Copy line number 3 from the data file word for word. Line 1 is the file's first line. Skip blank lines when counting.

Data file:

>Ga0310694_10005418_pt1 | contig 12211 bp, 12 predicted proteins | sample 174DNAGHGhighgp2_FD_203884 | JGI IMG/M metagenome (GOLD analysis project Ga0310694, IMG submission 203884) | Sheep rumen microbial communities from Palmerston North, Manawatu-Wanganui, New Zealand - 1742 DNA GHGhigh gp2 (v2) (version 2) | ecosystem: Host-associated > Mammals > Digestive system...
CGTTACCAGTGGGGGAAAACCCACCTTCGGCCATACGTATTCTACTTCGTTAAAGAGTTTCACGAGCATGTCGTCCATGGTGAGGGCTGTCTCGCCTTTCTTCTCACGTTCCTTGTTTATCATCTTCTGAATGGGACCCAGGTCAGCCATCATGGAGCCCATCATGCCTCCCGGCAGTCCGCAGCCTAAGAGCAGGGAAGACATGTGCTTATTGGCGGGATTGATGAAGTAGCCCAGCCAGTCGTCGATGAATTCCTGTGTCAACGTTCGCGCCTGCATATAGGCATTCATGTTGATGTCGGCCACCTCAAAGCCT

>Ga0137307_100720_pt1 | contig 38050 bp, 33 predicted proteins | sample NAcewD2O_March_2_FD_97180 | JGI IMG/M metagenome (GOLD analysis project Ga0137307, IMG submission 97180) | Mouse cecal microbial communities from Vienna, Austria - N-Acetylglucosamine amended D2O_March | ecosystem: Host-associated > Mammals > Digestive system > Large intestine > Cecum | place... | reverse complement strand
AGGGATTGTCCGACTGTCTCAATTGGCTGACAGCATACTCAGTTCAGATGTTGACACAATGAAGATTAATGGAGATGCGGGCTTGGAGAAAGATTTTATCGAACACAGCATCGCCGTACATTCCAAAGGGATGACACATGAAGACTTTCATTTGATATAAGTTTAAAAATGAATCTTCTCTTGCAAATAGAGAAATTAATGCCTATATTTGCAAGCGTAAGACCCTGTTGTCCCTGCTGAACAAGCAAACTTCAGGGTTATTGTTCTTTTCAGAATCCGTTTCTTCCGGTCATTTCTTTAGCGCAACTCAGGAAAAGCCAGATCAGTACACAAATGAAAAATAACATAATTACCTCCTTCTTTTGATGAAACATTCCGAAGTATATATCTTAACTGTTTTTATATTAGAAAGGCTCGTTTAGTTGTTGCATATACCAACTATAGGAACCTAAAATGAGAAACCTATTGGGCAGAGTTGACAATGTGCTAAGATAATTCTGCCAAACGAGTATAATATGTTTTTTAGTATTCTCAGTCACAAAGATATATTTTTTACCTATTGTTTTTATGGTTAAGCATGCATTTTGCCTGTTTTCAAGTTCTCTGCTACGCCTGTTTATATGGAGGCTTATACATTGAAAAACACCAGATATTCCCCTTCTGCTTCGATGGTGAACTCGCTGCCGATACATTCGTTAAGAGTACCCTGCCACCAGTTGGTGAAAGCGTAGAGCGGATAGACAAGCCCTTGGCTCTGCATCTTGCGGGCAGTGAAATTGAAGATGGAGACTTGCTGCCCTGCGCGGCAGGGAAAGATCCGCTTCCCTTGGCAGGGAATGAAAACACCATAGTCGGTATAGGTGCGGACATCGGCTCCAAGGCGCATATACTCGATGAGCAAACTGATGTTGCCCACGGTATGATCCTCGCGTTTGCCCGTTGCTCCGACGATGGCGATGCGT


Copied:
>Ga0137307_100720_pt1 | contig 38050 bp, 33 predicted proteins | sample NAcewD2O_March_2_FD_97180 | JGI IMG/M metagenome (GOLD analysis project Ga0137307, IMG submission 97180) | Mouse cecal microbial communities from Vienna, Austria - N-Acetylglucosamine amended D2O_March | ecosystem: Host-associated > Mammals > Digestive system > Large intestine > Cecum | place... | reverse complement strand